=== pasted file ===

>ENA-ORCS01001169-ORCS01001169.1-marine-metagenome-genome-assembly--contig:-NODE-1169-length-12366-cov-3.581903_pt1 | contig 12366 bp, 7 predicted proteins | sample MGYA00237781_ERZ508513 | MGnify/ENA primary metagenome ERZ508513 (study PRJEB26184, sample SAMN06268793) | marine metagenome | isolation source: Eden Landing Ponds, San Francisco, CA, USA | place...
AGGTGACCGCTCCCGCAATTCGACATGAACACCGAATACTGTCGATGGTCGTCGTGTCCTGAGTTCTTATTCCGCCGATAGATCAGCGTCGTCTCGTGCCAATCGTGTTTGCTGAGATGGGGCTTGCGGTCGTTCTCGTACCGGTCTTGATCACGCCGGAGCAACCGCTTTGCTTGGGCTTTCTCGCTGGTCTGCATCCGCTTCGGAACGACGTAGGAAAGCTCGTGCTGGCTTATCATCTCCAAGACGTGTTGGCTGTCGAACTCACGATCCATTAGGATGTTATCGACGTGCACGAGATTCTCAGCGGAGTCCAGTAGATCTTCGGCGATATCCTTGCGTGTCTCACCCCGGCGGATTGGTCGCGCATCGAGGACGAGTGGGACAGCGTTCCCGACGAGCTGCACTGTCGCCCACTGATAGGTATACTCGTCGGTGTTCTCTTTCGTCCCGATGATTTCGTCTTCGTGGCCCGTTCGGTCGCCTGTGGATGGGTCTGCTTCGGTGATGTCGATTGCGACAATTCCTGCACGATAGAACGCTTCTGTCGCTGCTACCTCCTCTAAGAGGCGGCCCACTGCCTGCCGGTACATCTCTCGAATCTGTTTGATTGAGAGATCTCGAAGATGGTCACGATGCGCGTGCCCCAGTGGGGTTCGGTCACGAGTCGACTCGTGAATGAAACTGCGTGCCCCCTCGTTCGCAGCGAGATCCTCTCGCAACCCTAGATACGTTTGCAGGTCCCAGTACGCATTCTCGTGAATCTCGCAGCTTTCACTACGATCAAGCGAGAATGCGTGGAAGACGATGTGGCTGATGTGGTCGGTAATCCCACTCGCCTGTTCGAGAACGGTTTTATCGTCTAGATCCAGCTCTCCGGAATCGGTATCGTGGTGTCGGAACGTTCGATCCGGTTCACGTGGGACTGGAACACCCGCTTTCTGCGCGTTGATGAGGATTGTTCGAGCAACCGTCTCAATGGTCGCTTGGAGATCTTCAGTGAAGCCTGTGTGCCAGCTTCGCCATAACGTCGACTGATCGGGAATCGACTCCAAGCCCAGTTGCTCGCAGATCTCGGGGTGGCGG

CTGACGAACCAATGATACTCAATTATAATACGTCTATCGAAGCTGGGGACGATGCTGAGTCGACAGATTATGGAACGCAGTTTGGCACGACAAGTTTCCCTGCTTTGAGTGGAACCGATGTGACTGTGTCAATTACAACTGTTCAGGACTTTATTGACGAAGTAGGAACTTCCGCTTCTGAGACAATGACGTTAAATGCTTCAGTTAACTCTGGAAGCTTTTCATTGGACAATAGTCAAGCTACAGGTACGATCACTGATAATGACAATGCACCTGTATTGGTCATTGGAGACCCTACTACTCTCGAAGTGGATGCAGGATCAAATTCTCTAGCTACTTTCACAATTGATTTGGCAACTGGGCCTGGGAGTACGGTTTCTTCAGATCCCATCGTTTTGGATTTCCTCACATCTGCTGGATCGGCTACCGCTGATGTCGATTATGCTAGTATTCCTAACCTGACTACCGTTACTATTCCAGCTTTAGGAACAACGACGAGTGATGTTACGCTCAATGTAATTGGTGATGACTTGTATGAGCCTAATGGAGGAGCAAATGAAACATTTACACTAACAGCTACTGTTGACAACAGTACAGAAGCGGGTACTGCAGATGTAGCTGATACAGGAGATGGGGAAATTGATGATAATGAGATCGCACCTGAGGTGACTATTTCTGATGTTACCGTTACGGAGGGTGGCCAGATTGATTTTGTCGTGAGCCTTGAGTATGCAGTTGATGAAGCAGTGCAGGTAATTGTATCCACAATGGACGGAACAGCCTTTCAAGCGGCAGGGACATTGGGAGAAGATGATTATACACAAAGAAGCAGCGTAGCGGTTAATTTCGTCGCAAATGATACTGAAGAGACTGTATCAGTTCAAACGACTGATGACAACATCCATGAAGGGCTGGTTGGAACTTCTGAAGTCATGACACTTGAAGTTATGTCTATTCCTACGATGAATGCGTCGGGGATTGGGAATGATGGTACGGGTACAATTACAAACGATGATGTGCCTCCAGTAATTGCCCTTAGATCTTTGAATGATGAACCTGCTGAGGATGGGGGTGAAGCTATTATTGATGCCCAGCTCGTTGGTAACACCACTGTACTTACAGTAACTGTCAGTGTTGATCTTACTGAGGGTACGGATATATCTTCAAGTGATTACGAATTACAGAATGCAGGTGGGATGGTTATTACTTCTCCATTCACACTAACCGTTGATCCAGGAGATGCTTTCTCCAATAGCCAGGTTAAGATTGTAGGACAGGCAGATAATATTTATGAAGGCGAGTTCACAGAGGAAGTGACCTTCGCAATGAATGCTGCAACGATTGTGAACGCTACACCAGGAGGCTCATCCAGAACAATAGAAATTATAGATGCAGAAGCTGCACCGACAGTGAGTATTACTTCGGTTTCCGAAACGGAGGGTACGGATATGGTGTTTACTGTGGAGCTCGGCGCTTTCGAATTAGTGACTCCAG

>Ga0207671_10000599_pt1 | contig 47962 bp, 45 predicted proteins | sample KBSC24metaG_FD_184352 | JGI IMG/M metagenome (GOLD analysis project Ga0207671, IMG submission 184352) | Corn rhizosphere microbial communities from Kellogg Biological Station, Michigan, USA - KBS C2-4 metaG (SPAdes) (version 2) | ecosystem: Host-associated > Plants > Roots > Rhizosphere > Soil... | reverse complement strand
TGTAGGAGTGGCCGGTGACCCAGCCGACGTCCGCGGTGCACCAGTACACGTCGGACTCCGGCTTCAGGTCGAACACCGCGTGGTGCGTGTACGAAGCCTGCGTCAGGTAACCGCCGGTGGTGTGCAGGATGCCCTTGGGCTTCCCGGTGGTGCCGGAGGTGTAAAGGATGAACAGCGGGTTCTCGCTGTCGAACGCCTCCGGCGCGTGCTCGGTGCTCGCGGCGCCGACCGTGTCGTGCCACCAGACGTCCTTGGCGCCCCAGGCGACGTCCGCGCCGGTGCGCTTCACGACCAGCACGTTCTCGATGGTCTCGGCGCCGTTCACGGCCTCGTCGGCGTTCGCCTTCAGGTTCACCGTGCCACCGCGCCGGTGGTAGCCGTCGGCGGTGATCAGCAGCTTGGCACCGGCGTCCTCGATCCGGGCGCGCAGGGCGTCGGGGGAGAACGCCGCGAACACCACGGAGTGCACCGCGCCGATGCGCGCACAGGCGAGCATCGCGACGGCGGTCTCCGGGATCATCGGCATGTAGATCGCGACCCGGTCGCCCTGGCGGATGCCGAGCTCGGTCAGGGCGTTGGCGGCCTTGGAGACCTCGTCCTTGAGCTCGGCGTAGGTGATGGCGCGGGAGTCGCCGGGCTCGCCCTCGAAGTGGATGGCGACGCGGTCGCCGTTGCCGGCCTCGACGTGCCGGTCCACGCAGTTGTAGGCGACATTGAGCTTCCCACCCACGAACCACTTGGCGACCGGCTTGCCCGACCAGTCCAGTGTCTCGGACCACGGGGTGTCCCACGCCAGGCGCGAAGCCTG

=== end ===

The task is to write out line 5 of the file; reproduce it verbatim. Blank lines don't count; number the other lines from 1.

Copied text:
TGTAGGAGTGGCCGGTGACCCAGCCGACGTCCGCGGTGCACCAGTACACGTCGGACTCCGGCTTCAGGTCGAACACCGCGTGGTGCGTGTACGAAGCCTGCGTCAGGTAACCGCCGGTGGTGTGCAGGATGCCCTTGGGCTTCCCGGTGGTGCCGGAGGTGTAAAGGATGAACAGCGGGTTCTCGCTGTCGAACGCCTCCGGCGCGTGCTCGGTGCTCGCGGCGCCGACCGTGTCGTGCCACCAGACGTCCTTGGCGCCCCAGGCGACGTCCGCGCCGGTGCGCTTCACGACCAGCACGTTCTCGATGGTCTCGGCGCCGTTCACGGCCTCGTCGGCGTTCGCCTTCAGGTTCACCGTGCCACCGCGCCGGTGGTAGCCGTCGGCGGTGATCAGCAGCTTGGCACCGGCGTCCTCGATCCGGGCGCGCAGGGCGTCGGGGGAGAACGCCGCGAACACCACGGAGTGCACCGCGCCGATGCGCGCACAGGCGAGCATCGCGACGGCGGTCTCCGGGATCATCGGCATGTAGATCGCGACCCGGTCGCCCTGGCGGATGCCGAGCTCGGTCAGGGCGTTGGCGGCCTTGGAGACCTCGTCCTTGAGCTCGGCGTAGGTGATGGCGCGGGAGTCGCCGGGCTCGCCCTCGAAGTGGATGGCGACGCGGTCGCCGTTGCCGGCCTCGACGTGCCGGTCCACGCAGTTGTAGGCGACATTGAGCTTCCCACCCACGAACCACTTGGCGACCGGCTTGCCCGACCAGTCCAGTGTCTCGGACCACGGGGTGTCCCACGCCAGGCGCGAAGCCTG